‘Big Eyes’ Isn’t What You Would Expect From Tim Burton

The trailer for Tim Burton’s latest work, Big Eyes, has officially been released, and from the looks of it, this won’t be your typical Burton flick. The movie, starring Amy Adams, chronicles the true but little-known story of famous artist Margaret Keane and her deceptive husband, Walter (played by Christopher Waltz). While the biopic has dramatic and sometimes dark undertones, it’s not the kind of material you’ve probably come to expect from the director in recent years.

Keane first made as a name for herself as an artist in the late 1950s by creating kitschy portraits of children with huge, orb-like eyes. By the early 1960s, the paintings had become hugely popular, with reproductions of the works popping up in living rooms and on front of postcards everywhere. But Keane’s tale of success wasn’t an entirely happy one. With the demand for Keane’s images only rising, her husband, Walter, decided to take full credit for the work — without even bothering to tell his wife.

By the time Keane realized what had happened, it was too late, and she was forced to go along with the lie for years. “No one will ever know but you,” Adams (as Keanes) tells the dog of her secret at the beginning of the trailer. It wasn’t until after their seemingly inevitable divorce that she stepped forward, in 1970, to assert the paintings were actually her own works and kicking off what would prove to be an over decade-long legal battle. Not until 1986 did she earn a climactic victory, finally getting the rights to her own paintings after winning a paint-off — yes, a paint-off — against her husband in court.

While it’s certainly the kind of dramatic story that lends itself to film, the biopic does mark a departure from the types of movies Burton has been making recently. For one, his favorite star, Johnny Depp, is nowhere to be seen — although some smart-aleck fans are already betting the actor will make a cameo somehow. Plus, while the paintings themselves make for the kind of creepy and haunting visuals that Burton loves, the overall trailer is much more restrained stylistically than most of the director’s latest works.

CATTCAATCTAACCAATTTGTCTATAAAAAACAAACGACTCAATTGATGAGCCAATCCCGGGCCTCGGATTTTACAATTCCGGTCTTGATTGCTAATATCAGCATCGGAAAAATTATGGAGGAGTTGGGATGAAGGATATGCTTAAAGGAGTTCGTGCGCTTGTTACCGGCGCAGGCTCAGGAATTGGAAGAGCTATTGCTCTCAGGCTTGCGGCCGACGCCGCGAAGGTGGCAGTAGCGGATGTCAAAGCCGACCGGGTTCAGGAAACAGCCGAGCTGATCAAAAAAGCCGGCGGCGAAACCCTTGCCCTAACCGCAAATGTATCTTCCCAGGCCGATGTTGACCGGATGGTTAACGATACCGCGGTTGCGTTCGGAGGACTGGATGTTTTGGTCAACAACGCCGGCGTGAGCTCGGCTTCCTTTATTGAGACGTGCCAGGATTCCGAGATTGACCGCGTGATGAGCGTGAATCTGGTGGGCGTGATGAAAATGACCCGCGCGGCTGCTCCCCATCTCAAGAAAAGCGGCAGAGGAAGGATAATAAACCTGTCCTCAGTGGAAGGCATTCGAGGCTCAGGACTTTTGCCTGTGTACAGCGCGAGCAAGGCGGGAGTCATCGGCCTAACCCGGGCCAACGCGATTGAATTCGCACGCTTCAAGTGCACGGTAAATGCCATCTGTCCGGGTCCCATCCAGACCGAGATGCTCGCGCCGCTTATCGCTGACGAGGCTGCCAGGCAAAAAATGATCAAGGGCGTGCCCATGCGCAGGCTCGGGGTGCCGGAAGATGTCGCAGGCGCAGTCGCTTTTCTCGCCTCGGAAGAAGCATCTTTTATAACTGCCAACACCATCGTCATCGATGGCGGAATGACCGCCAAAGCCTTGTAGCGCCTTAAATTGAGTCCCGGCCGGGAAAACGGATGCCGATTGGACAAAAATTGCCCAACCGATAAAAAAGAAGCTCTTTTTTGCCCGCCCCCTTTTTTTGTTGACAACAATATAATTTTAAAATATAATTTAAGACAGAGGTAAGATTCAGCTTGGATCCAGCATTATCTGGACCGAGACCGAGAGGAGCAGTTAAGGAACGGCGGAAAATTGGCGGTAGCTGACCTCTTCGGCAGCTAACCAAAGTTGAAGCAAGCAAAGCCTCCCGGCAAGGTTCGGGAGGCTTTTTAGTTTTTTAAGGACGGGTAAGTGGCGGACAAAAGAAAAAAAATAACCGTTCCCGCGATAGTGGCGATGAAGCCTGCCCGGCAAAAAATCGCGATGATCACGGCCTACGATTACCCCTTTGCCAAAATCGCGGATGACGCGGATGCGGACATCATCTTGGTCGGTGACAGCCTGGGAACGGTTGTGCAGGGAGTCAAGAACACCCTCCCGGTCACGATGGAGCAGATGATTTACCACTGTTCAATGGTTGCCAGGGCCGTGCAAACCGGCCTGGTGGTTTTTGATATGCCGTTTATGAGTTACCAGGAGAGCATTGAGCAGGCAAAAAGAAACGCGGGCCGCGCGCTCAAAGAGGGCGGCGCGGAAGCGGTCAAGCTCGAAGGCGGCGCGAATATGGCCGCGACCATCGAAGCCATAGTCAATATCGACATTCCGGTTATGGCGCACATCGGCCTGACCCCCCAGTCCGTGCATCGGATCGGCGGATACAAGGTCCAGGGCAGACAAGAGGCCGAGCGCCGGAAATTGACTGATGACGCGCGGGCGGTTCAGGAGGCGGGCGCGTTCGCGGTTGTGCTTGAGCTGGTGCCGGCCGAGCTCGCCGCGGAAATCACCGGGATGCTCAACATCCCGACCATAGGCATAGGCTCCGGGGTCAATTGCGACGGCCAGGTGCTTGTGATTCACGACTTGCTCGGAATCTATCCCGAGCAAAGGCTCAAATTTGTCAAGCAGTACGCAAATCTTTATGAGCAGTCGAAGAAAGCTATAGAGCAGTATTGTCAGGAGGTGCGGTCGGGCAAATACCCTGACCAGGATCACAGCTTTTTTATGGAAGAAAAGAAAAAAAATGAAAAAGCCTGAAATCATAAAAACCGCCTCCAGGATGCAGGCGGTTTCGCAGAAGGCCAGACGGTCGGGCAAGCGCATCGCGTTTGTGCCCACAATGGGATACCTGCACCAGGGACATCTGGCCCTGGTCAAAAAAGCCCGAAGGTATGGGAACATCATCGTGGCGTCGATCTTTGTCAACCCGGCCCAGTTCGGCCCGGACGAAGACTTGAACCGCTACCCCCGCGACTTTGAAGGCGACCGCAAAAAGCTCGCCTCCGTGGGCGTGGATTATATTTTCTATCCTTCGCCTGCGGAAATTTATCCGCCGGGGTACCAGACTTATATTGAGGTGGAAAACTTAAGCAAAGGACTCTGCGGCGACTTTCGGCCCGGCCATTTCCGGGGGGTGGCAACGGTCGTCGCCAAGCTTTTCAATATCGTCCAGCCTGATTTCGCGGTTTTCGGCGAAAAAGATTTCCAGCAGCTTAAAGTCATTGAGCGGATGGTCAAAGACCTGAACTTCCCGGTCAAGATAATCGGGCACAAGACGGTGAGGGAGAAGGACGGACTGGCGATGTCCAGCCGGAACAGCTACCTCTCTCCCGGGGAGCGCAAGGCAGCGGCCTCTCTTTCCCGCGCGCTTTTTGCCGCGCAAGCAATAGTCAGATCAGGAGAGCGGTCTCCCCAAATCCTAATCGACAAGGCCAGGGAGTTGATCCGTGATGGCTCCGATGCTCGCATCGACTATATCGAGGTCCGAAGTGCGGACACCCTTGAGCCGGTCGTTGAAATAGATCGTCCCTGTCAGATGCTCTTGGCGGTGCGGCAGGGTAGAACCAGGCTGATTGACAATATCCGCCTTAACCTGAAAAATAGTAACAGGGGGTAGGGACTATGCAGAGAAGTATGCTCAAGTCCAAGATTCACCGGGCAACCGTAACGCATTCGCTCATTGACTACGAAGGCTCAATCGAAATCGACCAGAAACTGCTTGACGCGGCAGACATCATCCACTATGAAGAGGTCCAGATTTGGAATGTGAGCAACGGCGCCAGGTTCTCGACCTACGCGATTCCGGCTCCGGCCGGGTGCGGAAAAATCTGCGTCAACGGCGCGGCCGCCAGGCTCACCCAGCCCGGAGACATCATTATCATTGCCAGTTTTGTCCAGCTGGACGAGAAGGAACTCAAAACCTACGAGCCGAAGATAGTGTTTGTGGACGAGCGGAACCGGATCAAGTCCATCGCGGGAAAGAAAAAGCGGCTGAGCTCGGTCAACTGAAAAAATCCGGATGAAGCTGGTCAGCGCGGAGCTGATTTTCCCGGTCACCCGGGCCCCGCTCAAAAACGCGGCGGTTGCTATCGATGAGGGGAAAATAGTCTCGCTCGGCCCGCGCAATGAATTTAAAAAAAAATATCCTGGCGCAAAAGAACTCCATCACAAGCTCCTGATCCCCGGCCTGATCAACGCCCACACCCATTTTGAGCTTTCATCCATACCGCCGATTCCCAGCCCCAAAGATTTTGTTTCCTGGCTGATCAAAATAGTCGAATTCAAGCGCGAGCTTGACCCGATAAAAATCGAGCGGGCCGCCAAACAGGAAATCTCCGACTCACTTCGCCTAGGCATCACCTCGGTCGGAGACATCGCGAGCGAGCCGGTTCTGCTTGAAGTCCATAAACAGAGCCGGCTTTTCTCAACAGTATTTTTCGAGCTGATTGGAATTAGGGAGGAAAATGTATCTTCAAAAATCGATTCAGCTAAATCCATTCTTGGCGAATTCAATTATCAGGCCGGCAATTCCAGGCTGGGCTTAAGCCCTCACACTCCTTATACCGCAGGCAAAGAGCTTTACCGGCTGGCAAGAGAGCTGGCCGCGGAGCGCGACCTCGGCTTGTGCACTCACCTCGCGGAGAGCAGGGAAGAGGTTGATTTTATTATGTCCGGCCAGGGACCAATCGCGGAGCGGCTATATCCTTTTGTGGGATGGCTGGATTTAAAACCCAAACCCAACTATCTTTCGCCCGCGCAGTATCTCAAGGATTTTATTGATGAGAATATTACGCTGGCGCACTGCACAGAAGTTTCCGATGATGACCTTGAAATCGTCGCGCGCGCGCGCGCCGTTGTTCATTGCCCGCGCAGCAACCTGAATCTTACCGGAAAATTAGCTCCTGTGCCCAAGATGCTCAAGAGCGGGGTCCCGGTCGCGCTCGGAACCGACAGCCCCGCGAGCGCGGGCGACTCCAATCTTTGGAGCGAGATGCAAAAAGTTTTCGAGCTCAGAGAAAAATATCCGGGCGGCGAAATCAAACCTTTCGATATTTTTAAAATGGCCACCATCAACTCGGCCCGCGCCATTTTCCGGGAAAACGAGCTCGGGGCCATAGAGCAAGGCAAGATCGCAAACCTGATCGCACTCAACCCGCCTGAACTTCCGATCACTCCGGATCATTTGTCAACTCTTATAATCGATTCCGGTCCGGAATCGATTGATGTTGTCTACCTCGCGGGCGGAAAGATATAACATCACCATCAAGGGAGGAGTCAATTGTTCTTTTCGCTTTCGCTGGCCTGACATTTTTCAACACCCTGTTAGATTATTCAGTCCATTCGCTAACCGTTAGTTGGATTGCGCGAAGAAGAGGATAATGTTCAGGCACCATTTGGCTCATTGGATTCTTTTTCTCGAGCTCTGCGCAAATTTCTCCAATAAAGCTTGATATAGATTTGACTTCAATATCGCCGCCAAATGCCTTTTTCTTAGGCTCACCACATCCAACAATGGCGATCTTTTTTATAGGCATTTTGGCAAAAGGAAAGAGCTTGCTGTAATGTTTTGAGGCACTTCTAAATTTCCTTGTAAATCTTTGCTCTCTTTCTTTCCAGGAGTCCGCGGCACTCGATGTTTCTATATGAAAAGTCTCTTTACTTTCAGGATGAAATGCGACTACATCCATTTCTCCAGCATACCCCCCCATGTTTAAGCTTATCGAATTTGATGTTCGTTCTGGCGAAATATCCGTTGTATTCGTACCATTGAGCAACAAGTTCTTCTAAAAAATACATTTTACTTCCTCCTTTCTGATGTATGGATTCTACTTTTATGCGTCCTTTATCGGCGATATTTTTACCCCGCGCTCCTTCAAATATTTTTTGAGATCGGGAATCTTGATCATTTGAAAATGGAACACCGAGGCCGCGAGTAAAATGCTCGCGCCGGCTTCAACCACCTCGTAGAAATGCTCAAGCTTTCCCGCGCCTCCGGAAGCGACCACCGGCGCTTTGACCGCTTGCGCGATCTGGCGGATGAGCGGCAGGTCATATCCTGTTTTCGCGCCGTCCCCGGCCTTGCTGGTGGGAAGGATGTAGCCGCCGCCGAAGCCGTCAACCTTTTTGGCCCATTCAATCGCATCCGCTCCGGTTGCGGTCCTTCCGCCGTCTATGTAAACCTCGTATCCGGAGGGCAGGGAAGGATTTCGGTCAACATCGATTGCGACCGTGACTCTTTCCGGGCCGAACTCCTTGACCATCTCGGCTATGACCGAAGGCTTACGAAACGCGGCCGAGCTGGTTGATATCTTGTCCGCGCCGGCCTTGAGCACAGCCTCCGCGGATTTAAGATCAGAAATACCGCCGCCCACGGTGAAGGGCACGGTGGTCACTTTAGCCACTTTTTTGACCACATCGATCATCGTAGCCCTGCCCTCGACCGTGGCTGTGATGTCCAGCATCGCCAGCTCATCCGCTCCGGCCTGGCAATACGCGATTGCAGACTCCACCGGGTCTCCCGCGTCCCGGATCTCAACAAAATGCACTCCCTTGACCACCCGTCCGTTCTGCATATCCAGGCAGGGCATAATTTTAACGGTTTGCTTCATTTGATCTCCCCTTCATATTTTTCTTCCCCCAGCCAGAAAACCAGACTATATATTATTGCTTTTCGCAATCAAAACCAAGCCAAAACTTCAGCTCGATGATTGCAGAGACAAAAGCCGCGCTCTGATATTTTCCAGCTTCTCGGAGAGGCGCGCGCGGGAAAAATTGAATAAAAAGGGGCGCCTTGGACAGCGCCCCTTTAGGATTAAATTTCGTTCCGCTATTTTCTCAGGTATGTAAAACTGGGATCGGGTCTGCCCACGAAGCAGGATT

Then again, Burton is familiar with bringing the plight of misunderstood artists to the big screen. In 1994, he helmed an acclaimed biopic about director Ed Woods. Big Eyes seems to be a return to that kind of quieter but still powerful project, even reuniting him with the Ed Woods screenwriters, Scott Alexander and Larry Karaszewski.

Burton’s involvement in the project isn’t the only one gaining attention. Adams is already stirring up Oscar buzz for her starring role. The actress has been nominated five times and has yet to win, but this part is giving viewers high hopes that she’ll soon be getting another shot. Waltz also has a solid chance, given his history of taking home the acting prize in his past award-worthy films. Either way, Big Eyes seems like a safe bet to become an awards season contender.

The movie hits theaters on Christmas Day.

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